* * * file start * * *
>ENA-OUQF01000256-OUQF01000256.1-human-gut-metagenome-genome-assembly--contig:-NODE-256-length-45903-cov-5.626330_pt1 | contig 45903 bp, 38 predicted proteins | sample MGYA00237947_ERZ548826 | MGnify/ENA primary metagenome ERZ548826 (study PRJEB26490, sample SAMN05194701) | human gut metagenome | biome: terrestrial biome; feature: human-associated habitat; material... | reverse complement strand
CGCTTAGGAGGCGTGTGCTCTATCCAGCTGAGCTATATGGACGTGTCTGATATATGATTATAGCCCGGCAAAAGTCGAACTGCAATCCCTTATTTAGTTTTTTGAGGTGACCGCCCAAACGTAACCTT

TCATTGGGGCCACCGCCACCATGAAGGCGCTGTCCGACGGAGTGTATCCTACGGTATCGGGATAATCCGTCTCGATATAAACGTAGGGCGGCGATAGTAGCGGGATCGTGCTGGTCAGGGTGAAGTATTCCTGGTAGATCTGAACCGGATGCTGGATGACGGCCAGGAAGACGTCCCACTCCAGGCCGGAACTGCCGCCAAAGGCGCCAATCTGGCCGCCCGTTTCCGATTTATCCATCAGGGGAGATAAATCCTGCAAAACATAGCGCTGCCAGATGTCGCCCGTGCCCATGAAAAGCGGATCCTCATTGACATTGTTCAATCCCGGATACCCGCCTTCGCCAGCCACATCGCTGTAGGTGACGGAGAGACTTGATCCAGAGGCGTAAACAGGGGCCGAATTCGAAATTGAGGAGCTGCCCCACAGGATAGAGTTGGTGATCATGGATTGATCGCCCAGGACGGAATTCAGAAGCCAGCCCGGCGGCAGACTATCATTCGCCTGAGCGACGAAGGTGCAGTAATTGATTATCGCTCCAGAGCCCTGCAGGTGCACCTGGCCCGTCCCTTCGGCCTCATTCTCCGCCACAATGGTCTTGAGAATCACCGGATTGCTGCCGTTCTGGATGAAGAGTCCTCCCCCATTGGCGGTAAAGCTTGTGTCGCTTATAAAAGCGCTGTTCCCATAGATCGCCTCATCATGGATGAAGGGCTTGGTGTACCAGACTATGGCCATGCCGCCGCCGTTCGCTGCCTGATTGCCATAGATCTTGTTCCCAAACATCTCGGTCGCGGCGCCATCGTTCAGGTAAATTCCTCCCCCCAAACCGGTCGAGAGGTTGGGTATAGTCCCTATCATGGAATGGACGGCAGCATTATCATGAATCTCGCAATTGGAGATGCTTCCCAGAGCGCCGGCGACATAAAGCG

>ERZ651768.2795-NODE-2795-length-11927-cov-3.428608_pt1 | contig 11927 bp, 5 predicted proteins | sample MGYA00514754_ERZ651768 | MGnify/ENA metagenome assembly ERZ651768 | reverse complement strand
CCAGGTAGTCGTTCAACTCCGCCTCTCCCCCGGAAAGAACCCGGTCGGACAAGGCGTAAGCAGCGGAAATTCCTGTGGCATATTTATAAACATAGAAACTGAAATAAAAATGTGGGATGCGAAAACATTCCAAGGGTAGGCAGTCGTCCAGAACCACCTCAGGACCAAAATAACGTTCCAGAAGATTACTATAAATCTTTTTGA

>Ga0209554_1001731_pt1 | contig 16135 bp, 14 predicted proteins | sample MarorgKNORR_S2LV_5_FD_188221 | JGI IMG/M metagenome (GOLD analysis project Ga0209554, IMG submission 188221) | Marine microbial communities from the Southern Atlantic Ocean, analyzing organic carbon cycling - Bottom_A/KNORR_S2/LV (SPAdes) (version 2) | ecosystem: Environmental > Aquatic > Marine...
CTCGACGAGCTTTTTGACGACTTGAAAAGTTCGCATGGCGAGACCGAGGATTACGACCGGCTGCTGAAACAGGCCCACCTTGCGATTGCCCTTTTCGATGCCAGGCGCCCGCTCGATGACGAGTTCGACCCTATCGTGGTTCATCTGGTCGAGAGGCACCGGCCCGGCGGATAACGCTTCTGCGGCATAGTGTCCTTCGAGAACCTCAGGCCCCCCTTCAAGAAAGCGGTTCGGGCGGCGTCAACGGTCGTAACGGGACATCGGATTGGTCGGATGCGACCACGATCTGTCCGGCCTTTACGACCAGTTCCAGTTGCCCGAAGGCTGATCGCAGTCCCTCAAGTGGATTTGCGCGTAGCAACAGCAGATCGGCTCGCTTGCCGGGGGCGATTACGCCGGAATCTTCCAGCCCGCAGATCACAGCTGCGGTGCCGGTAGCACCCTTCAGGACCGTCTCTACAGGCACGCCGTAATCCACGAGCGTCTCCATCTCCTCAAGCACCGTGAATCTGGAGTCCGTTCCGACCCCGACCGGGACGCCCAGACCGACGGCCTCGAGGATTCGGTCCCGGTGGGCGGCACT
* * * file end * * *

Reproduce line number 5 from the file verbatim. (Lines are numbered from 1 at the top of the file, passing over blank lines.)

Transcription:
CCAGGTAGTCGTTCAACTCCGCCTCTCCCCCGGAAAGAACCCGGTCGGACAAGGCGTAAGCAGCGGAAATTCCTGTGGCATATTTATAAACATAGAAACTGAAATAAAAATGTGGGATGCGAAAACATTCCAAGGGTAGGCAGTCGTCCAGAACCACCTCAGGACCAAAATAACGTTCCAGAAGATTACTATAAATCTTTTTGA